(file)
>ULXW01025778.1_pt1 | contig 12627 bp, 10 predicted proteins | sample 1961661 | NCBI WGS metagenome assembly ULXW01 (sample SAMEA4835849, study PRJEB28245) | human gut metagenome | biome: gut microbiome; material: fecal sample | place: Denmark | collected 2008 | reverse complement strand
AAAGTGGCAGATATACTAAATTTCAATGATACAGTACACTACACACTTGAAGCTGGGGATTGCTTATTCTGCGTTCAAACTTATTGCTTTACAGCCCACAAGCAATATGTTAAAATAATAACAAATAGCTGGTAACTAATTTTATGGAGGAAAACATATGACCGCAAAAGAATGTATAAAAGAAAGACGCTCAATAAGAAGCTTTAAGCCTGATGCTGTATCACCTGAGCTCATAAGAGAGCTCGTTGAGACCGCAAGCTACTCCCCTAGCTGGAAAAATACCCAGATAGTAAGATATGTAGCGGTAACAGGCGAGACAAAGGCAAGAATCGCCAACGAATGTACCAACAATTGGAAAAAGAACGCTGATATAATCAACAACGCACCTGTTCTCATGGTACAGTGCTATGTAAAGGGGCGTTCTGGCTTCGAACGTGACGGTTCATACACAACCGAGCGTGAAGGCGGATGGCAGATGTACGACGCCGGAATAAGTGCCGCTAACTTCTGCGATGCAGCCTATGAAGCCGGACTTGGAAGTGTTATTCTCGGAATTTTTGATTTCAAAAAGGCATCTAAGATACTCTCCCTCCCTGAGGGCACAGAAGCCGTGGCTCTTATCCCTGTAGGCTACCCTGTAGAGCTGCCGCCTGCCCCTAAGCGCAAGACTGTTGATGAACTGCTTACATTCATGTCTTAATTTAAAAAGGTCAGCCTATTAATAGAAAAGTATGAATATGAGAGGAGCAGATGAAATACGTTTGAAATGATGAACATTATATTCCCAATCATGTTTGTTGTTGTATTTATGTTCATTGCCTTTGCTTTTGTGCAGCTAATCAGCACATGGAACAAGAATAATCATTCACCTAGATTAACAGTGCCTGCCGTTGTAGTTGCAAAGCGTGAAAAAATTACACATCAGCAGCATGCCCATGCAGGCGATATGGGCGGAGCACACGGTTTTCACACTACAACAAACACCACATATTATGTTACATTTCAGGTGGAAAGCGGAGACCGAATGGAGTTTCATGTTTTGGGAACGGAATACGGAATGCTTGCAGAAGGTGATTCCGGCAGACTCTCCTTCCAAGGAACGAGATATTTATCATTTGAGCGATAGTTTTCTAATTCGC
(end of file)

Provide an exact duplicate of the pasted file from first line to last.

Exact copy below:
>ULXW01025778.1_pt1 | contig 12627 bp, 10 predicted proteins | sample 1961661 | NCBI WGS metagenome assembly ULXW01 (sample SAMEA4835849, study PRJEB28245) | human gut metagenome | biome: gut microbiome; material: fecal sample | place: Denmark | collected 2008 | reverse complement strand
AAAGTGGCAGATATACTAAATTTCAATGATACAGTACACTACACACTTGAAGCTGGGGATTGCTTATTCTGCGTTCAAACTTATTGCTTTACAGCCCACAAGCAATATGTTAAAATAATAACAAATAGCTGGTAACTAATTTTATGGAGGAAAACATATGACCGCAAAAGAATGTATAAAAGAAAGACGCTCAATAAGAAGCTTTAAGCCTGATGCTGTATCACCTGAGCTCATAAGAGAGCTCGTTGAGACCGCAAGCTACTCCCCTAGCTGGAAAAATACCCAGATAGTAAGATATGTAGCGGTAACAGGCGAGACAAAGGCAAGAATCGCCAACGAATGTACCAACAATTGGAAAAAGAACGCTGATATAATCAACAACGCACCTGTTCTCATGGTACAGTGCTATGTAAAGGGGCGTTCTGGCTTCGAACGTGACGGTTCATACACAACCGAGCGTGAAGGCGGATGGCAGATGTACGACGCCGGAATAAGTGCCGCTAACTTCTGCGATGCAGCCTATGAAGCCGGACTTGGAAGTGTTATTCTCGGAATTTTTGATTTCAAAAAGGCATCTAAGATACTCTCCCTCCCTGAGGGCACAGAAGCCGTGGCTCTTATCCCTGTAGGCTACCCTGTAGAGCTGCCGCCTGCCCCTAAGCGCAAGACTGTTGATGAACTGCTTACATTCATGTCTTAATTTAAAAAGGTCAGCCTATTAATAGAAAAGTATGAATATGAGAGGAGCAGATGAAATACGTTTGAAATGATGAACATTATATTCCCAATCATGTTTGTTGTTGTATTTATGTTCATTGCCTTTGCTTTTGTGCAGCTAATCAGCACATGGAACAAGAATAATCATTCACCTAGATTAACAGTGCCTGCCGTTGTAGTTGCAAAGCGTGAAAAAATTACACATCAGCAGCATGCCCATGCAGGCGATATGGGCGGAGCACACGGTTTTCACACTACAACAAACACCACATATTATGTTACATTTCAGGTGGAAAGCGGAGACCGAATGGAGTTTCATGTTTTGGGAACGGAATACGGAATGCTTGCAGAAGGTGATTCCGGCAGACTCTCCTTCCAAGGAACGAGATATTTATCATTTGAGCGATAGTTTTCTAATTCGC